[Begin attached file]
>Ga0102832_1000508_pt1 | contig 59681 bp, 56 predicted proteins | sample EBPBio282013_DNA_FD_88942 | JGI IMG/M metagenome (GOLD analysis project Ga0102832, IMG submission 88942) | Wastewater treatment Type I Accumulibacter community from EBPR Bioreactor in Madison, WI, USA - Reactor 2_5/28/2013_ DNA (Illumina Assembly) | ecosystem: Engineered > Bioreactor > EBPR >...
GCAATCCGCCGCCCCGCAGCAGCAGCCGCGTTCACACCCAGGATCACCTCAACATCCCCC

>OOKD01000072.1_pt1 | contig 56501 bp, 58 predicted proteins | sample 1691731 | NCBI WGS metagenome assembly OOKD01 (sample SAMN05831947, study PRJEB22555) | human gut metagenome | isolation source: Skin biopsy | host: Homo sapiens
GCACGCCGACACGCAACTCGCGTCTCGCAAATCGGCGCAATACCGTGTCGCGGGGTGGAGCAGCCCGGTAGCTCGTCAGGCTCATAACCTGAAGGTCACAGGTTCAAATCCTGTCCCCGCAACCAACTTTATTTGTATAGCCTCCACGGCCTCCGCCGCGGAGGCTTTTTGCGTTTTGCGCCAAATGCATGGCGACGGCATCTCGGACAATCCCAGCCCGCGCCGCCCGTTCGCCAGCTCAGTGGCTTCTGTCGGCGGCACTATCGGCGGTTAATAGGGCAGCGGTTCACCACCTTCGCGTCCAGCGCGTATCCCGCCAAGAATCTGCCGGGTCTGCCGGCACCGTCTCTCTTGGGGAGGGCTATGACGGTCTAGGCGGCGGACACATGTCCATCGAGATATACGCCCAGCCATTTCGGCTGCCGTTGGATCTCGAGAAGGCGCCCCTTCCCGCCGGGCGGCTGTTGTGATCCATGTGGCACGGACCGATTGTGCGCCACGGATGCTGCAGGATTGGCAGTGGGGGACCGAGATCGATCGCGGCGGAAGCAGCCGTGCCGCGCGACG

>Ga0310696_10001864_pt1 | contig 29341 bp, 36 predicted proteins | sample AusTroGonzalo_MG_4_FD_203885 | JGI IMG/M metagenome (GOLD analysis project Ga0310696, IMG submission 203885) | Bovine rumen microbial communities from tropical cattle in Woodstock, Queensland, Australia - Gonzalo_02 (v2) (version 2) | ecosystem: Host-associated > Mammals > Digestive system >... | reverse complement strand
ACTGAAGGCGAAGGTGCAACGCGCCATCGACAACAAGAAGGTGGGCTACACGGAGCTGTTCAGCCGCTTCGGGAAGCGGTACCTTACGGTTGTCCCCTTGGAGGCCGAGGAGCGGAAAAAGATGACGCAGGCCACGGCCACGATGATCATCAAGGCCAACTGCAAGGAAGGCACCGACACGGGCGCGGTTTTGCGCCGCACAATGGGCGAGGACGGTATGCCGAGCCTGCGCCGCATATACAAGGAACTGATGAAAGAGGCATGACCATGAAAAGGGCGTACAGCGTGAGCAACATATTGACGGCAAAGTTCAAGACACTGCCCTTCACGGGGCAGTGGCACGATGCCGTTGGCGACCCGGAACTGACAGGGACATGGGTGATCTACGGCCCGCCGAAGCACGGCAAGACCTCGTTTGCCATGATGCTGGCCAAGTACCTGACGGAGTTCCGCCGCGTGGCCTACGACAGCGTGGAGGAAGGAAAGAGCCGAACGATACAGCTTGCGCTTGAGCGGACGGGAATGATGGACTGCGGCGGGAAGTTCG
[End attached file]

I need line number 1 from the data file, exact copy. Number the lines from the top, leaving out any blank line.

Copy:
>Ga0102832_1000508_pt1 | contig 59681 bp, 56 predicted proteins | sample EBPBio282013_DNA_FD_88942 | JGI IMG/M metagenome (GOLD analysis project Ga0102832, IMG submission 88942) | Wastewater treatment Type I Accumulibacter community from EBPR Bioreactor in Madison, WI, USA - Reactor 2_5/28/2013_ DNA (Illumina Assembly) | ecosystem: Engineered > Bioreactor > EBPR >...